Agri Business

How a Mumbai-based firm changed the method of exporting bananas, pomegranates

Subramani Ra Mancombu Chennai | Updated on September 23, 2021

The fruits are exported in boxes with QR codes

Purnima Khandelwal, CEO, INI Farms Pvt. Ltd.

INI Farm exports 40,000 of fruits to over 35 nations working with 5,000 growers

Sometime in 2009, the Khandelwals — Purnima and Pankaj — took the initiative to start their own venture that would link farms to retail outlets.

Both saw a massive opportunity with mobile technology catching up in a sector that was “fragmented and broken”. They decided to pick up agricultural products that consumers wanted and work with farmers to value-add.

 

“We decided to take up fruits since they are hardy. We decided to value-add them which resulted in additional costs. We knew that if the trade was ready to accept them, consumers would also accept them. So, we looked at export-led growth,” Purnima, told BusinessLine.

Thus, INI Farms was started in Mumbai with Pankaj as Chairman and Purnima as the Chief Executive Officer (CEO) in 2009.

Zeroing-in on 2 fruits

Fruits are seasonal in India but the Khandelwals looked at ones that are available throughout the year. Thus, they zeroed-in on bananas and pomegranates. “Indian pomegranates are different from other countries. The only problem is pesticide residue management,” the INI Farms CEO said.

“Again, when we started, India, the largest banana producer, was zero in the export of the fruit. In fact, our bananas could not be taken from farms to urban retail centres. And we had the Middle-East and South East Asia that are large consumers of bananas,” she said.

The Khandelwals decided to walk the extra mile with the farmers to ensure bananas were grown the same way as in other exporting countries. “When transported, bananas often developed black spots which affected their shelf life. We worked with farmers to improve the shelf life of bananas,” Purnima said.

Managing supply chain

“We defined our intervention with farmers and decided to manage the supply chain to maintain the sanctity of the fruit. We created our own infrastructure at par with world standards,” the INI Farms CEO said.

INI Farms undertook massive “on-field” efforts and made growers sensitive to the needs. “Bananas need to be handled like a baby. We changed the handling practices and brought technology from the Philippines. We disseminated the technology in Maharashtra and Andhra Pradesh that set-off fruit care activities,” Purnima said.

INI Farms, its CEO said, actually takes the packing houses to farms. “The fruit has to be taken from the farm to packing houses but we reworked that. All packaging operations happen on the field and then the action shifts to a centralised cold room where the fruits are stored,” she said.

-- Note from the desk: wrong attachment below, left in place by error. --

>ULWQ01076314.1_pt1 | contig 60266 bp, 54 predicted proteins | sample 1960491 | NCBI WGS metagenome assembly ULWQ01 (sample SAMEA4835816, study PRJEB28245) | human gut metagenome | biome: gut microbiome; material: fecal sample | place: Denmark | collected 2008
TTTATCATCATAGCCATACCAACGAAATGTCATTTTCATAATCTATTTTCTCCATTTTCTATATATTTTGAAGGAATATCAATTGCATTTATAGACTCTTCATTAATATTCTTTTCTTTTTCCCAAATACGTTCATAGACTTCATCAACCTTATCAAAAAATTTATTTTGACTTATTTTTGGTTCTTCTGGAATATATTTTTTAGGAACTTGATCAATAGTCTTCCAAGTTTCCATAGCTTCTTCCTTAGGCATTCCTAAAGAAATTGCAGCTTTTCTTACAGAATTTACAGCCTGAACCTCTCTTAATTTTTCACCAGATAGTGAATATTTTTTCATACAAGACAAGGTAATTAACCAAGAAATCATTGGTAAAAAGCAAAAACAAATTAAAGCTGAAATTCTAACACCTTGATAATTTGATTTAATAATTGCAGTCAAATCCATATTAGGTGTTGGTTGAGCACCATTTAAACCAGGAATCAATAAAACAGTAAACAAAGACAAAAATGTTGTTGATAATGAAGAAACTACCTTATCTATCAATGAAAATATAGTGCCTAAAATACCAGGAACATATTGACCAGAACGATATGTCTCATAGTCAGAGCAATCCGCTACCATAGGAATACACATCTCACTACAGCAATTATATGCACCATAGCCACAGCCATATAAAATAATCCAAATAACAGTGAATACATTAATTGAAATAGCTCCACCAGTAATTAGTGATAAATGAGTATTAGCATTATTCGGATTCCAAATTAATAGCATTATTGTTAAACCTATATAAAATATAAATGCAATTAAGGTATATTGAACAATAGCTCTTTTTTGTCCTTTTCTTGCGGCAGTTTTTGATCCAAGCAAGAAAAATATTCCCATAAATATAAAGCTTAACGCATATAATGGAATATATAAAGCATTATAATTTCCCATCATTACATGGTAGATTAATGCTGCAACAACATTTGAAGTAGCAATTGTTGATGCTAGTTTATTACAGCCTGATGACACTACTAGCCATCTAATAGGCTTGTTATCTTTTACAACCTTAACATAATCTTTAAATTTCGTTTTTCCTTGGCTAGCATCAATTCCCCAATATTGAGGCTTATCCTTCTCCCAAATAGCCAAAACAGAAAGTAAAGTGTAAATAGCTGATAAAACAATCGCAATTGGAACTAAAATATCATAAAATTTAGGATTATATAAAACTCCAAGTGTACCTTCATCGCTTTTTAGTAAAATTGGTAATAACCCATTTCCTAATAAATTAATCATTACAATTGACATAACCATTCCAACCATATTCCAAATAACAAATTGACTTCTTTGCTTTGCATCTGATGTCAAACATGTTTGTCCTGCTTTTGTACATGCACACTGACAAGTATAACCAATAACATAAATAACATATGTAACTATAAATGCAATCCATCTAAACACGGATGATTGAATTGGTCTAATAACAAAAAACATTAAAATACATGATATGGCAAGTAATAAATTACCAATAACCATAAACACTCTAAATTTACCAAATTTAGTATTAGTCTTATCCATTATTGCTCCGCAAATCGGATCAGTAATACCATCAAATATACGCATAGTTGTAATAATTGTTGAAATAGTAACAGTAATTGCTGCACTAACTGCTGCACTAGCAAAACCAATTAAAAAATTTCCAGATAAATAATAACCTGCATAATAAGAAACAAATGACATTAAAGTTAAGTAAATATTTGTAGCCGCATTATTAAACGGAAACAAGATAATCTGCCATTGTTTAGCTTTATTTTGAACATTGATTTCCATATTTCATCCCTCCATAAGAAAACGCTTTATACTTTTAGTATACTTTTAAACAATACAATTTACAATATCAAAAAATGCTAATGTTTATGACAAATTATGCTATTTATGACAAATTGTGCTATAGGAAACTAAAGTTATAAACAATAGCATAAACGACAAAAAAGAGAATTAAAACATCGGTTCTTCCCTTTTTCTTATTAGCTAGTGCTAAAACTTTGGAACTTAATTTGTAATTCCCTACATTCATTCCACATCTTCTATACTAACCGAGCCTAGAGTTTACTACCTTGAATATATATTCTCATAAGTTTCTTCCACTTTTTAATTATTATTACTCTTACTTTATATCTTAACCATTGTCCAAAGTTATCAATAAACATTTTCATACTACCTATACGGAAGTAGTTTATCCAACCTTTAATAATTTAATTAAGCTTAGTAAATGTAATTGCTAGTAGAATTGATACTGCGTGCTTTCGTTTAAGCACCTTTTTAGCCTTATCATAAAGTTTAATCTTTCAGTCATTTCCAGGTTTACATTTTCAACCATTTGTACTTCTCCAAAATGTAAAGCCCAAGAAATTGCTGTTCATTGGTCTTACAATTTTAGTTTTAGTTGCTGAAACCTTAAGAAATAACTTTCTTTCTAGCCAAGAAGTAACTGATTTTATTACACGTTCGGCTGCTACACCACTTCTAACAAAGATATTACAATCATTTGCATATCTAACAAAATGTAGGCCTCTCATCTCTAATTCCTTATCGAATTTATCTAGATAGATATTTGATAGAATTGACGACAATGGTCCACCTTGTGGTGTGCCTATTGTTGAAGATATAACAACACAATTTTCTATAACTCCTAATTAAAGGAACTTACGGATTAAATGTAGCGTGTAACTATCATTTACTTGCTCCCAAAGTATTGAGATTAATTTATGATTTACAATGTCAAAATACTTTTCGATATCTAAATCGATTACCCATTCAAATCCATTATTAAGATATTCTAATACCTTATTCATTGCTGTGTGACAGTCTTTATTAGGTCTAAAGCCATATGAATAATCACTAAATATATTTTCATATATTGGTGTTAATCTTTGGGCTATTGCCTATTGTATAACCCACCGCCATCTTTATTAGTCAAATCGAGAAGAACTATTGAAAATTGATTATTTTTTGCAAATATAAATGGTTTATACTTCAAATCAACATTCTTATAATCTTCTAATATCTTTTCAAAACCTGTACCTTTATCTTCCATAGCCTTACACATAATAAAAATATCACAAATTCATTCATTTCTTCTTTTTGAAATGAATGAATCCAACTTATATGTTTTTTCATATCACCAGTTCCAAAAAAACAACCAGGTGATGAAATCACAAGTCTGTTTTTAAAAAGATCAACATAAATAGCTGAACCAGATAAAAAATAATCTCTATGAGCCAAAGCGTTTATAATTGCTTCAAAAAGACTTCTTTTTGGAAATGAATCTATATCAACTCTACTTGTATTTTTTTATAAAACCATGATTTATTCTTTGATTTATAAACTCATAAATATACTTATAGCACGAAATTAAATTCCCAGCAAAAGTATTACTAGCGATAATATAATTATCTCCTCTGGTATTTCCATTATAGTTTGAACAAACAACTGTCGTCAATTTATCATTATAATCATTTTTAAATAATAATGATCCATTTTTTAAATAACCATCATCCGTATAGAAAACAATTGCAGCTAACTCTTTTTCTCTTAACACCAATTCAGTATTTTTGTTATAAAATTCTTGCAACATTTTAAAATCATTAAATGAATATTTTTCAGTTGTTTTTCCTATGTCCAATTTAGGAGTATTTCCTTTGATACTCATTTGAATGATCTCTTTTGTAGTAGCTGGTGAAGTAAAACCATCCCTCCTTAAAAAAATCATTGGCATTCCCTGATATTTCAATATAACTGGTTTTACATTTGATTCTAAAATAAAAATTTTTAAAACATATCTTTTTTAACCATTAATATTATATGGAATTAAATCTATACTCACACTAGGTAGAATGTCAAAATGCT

Tackling pesticide residue

In the case of pomegranates, the agri-tech firm worked with farmers on managing pesticide residues and educated them. “We helped them sell their fruits in the market. In fact, we buy all that grows on the plot at the farm gate. Farmers need not worry about different sizes of fruits on their farms,” she said.

The company sells in different markets and hence when it buys all the fruits on the farm, it sorts, grades and packages based on these markets.

“Farmers produce European Union grade pomegranates that fetch 40 per cent additional income. In the case of bananas, they get an additional 30-35 per cent returns by selling in markets such as Dubai,” Purnima said.

Results of hard work

The hard work put in by the Khandelwals has resulted in INI Farms, which got funding from marquee investors such as Ronnie Screwvala (UTV), Aavishkaar, and Aspada, working with over 5,000 farmers across eight States. The firm exports 40,000 tonnes of fruits to over 35 countries besides serving the domestic market.

Some of the key markets of INI Farms are the Middle East, Europe, South East Asia, North America, Australia and New Zealand involving over 700 domestic modern-trade partners. Today, its Kimaye (divine in Sanskrit) brand is one of the trusted ones for bananas and pomegranates across the world.

Getting into the export market wasn’t easy. “The international trade had a commission model, something like the arthiyas here who dominated the trade. We had to change the model to work with the retailers directly,” Purnima said.

New foray

INI Farms entered the grapes business last year, while it has also entered the fresh-cut fruits business. “We have also begun introducing convenience on the go packets. We are offering coconut chunks and shreds in the EU and the Middle East,” she said.

Recently, INI Farms entered the “direct to consumers” market in Mumbai by selling an assortment of Indian and imported fruits. “We will be expanding this to Delhi in October. The fruits are sold online and delivered directly to consumers,” she added.

Published on September 23, 2021

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